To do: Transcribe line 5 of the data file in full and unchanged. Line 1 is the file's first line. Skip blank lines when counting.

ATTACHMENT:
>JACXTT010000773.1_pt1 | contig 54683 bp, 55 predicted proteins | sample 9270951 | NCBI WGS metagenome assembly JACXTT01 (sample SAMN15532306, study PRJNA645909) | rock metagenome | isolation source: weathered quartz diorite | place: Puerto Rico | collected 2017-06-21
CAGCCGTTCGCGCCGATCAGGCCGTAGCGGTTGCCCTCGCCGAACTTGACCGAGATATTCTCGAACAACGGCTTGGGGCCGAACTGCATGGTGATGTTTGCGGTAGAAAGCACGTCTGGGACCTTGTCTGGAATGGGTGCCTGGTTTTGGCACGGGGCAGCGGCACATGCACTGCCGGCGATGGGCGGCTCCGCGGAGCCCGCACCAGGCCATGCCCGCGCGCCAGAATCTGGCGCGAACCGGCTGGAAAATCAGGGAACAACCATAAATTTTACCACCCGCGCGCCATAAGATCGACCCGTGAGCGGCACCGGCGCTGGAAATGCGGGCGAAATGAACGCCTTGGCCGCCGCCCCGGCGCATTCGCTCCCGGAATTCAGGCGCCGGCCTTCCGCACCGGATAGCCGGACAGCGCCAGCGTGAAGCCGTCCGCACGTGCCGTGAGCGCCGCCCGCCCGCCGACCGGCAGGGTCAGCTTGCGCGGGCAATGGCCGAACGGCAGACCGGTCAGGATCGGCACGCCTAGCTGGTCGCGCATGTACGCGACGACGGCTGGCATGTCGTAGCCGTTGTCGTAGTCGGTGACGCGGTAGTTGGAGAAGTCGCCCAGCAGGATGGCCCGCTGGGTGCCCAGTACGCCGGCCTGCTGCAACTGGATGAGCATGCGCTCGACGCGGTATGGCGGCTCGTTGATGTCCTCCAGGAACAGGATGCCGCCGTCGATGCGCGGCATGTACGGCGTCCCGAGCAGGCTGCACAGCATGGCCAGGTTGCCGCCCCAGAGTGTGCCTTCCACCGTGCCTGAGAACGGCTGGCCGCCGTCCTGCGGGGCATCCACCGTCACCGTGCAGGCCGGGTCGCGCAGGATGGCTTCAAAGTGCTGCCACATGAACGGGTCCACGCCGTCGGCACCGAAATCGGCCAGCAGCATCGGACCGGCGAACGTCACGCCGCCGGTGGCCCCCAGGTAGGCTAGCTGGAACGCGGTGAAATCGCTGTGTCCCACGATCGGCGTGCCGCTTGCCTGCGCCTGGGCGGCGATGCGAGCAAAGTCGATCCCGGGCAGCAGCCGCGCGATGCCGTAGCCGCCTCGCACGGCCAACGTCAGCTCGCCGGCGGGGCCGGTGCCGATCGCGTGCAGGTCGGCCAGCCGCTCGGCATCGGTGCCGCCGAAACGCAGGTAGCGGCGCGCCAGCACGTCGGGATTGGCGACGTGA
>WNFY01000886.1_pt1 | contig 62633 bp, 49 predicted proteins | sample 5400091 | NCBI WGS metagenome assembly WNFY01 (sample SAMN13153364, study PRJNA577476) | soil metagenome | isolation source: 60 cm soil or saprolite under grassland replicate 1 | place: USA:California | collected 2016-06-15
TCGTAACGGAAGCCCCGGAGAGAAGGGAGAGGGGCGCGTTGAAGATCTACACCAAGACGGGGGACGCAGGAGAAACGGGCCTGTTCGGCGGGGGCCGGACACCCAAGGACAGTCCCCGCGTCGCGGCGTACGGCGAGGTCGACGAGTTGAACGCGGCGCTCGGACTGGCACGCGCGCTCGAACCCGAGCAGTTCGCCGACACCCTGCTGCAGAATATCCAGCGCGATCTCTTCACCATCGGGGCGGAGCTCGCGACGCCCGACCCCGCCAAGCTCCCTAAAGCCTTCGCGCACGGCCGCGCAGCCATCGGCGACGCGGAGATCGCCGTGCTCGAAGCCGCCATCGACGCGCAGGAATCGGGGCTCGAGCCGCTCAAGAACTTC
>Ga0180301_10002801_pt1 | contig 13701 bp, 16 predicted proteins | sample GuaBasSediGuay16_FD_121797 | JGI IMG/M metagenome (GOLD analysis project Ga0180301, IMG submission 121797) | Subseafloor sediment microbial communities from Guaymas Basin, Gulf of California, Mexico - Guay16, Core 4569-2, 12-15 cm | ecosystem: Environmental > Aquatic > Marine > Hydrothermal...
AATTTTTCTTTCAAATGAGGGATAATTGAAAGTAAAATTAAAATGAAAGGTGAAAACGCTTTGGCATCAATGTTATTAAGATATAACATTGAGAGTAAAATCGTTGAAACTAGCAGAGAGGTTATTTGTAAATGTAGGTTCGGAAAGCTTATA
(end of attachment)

>Ga0180301_10002801_pt1 | contig 13701 bp, 16 predicted proteins | sample GuaBasSediGuay16_FD_121797 | JGI IMG/M metagenome (GOLD analysis project Ga0180301, IMG submission 121797) | Subseafloor sediment microbial communities from Guaymas Basin, Gulf of California, Mexico - Guay16, Core 4569-2, 12-15 cm | ecosystem: Environmental > Aquatic > Marine > Hydrothermal...